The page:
Glory of Bharath  »  Scientists of Bharath - Part Twenty Six
M.K.Vainu Bappu

Manali Kallat Vainu Bappu (August 10, 1927 - August 19, 1982) was an Indian astronomer and president of the International Astronomical Union. Bappu helped establish several astronomical institutions in India--including the Vainu Bappu Observatory named after him-and also contributed to the establishment of the modern Indian Institute of Astrophysics. In 1957, he discovered the Wilson-Bappu effect jointly with American astronomer Olin Chaddock Wilson. He is regarded as the father of modern Indian astronomy.

Vainu Bappu was born on August 10, 1927, in Chennai, as the only child of Manali Kukuzhi and Sunanna Bappu. His family originally hails from Thalassery in Kerala. His father was an astronomer at the Nizamiah Observatory in Andhra Pradesh. A brilliant student throughout, Vainu Bappu not only excelled in studies but took active part in debates, sports and other extra-curricular activities. However, astronomy to which he was exposed from an early age became his passion. Being a keen amateur astronomer, even as an undergraduate, he had published papers on variable star observations. After obtaining his Masters degree in Physics from Madras University, Vainu Bappu joined the prestigious Harvard University on a scholarship.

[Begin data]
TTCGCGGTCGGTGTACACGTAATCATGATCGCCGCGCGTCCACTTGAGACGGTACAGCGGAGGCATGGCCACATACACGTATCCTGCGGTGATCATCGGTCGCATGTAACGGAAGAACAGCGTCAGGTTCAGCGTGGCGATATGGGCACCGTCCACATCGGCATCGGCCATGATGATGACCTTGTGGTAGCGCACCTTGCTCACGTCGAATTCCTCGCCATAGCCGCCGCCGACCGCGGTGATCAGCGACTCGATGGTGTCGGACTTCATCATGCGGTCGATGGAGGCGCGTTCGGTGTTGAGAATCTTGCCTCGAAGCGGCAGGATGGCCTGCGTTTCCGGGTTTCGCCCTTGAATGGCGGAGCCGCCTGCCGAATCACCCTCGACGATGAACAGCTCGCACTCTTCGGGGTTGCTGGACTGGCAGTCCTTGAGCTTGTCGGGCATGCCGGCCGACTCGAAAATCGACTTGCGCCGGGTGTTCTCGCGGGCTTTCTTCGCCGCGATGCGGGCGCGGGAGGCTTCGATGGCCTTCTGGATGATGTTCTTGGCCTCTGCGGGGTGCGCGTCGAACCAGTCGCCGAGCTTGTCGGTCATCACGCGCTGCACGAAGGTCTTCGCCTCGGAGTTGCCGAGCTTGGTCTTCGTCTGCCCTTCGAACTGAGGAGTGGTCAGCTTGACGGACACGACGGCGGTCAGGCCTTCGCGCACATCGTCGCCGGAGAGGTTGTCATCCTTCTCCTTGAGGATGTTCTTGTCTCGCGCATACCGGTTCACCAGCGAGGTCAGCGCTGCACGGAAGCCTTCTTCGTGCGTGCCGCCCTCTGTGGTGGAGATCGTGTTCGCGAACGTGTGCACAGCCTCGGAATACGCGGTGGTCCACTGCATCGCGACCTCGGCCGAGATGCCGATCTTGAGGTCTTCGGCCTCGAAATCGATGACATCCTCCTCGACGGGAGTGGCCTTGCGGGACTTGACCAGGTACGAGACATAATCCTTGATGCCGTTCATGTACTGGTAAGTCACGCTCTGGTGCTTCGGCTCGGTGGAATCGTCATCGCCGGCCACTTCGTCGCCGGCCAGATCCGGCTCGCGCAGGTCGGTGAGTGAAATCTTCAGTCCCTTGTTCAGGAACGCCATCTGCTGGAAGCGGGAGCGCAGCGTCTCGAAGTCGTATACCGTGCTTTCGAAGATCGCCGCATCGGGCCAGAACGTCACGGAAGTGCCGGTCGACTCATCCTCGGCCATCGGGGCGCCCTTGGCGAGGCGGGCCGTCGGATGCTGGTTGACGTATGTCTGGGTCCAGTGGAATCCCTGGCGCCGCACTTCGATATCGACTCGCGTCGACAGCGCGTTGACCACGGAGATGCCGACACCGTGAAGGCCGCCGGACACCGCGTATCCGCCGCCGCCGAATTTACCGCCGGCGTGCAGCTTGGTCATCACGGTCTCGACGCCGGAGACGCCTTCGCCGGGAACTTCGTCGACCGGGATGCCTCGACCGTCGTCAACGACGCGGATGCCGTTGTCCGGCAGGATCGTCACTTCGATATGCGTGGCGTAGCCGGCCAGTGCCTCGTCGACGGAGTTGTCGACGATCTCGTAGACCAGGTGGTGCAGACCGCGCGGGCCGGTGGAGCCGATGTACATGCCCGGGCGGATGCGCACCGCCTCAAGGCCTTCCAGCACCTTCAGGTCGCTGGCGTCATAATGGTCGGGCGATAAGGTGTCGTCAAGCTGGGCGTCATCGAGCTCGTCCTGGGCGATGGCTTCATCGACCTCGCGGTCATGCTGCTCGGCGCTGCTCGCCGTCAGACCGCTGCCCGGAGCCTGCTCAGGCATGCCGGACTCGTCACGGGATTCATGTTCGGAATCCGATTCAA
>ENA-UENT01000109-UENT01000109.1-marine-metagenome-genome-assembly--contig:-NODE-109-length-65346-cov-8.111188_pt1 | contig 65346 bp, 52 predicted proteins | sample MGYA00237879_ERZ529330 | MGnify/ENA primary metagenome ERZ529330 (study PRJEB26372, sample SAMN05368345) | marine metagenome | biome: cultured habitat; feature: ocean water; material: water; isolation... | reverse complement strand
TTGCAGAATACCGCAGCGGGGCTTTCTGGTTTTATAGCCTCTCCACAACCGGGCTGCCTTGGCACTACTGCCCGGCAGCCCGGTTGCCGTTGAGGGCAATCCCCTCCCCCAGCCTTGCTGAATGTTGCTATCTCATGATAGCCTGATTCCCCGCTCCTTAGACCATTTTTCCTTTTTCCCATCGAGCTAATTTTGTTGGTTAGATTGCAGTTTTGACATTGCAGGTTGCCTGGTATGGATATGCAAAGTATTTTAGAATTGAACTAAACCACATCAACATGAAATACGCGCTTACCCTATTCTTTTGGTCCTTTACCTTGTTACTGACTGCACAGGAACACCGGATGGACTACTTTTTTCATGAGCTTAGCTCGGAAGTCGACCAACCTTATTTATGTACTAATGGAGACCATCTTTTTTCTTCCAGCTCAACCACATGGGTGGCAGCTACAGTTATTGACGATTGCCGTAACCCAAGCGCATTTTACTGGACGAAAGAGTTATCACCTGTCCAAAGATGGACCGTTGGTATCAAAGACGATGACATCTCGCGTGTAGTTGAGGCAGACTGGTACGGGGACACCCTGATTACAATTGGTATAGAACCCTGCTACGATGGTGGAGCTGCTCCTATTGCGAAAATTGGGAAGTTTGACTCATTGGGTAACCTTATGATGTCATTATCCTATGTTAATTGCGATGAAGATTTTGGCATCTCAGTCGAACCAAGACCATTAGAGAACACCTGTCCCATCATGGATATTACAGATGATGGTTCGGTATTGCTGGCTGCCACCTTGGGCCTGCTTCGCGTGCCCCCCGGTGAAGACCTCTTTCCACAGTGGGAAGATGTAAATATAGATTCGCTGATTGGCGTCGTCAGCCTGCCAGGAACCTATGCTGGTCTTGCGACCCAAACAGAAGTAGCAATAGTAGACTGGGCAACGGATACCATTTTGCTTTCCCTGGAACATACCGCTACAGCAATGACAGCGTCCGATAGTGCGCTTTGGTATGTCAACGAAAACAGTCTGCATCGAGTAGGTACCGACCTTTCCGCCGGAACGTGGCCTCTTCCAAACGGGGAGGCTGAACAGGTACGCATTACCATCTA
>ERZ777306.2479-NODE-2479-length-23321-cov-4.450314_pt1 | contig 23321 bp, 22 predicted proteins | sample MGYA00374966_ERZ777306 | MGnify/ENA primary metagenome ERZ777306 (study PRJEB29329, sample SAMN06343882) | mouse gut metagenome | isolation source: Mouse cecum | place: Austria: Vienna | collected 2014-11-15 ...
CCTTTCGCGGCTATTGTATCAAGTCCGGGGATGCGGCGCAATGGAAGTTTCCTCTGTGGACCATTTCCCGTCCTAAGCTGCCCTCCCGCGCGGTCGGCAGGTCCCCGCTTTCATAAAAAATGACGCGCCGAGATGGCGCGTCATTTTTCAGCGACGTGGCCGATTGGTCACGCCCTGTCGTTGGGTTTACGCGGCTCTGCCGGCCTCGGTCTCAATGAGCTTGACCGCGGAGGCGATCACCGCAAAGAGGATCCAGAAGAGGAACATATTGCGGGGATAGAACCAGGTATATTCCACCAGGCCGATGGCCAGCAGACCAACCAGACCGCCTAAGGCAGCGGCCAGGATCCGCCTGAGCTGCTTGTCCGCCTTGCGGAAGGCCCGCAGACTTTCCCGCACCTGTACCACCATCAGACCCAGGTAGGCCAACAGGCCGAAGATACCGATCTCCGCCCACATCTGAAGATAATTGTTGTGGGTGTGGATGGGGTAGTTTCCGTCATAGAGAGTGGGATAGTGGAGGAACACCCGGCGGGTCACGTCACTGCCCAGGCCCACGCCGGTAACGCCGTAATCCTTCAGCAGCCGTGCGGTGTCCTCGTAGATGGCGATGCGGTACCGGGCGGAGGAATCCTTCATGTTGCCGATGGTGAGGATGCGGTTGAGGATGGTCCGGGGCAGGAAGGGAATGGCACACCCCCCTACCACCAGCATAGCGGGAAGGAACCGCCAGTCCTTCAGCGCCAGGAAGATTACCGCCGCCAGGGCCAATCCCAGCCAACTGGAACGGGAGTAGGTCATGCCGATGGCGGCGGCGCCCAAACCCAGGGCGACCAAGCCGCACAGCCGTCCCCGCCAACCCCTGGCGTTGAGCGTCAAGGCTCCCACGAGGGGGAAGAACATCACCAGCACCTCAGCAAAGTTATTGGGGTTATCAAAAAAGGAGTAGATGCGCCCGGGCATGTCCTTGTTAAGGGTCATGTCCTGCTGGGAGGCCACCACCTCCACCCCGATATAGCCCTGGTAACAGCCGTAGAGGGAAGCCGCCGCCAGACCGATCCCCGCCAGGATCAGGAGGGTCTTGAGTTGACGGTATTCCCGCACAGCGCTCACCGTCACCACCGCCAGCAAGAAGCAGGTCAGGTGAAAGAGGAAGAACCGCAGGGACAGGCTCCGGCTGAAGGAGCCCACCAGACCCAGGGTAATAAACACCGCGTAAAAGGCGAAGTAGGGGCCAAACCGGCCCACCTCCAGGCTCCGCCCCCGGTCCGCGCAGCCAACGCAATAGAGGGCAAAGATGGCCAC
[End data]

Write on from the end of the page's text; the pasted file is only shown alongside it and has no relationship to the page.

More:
Within a few months of his arrival at Harvard, Vainu Bappu discovered a comet. This comet was named Bappu-Bok-Newkirk, after Bappu and his colleagues Bart Bok and Gordon Newkirk who worked out the details of this comet. He completed his Ph.D. in 1952 and joined the Palomar observatory on the prestigious Carnegie Fellowship. There, he and Colin Wilson discovered a relationship between the luminosity of particular kinds of stars and some of their spectral characteristics. This important observation came to be known as the Bappu-Wilson effect and is used to determine the luminosity and distance of these kinds of stars.

He returned to India in 1953 and largely through his efforts, he set up the Uttar Pradesh State Observatory in Nainital. In 1960 he left Nainital to take over as the Director of the Kodaikanal Observatory. He modernised the facilities there and it is today an active centre of astronomical research. He however realised that the Kodaikanal Observatory was inadequate for making stellar observations and started searching for a good site for a stellar observatory. As a result of his efforts, a totally indigenous 2.3 meter telescope was designed, fabricated and installed in Kavalur, Tamil Nadu. Both the telescope and the observatory were named after him when it was commissioned in 1986.

He was awarded the Donhoe Comet-Medal (1949) by the Astronomical Society of the Pacific, elected as Honorary Foreign Fellow of the Belgium Academy of Sciences and was an Honorary Member of the American Astronomical Society. He was elected President of the International Astronomical Union in 1979.

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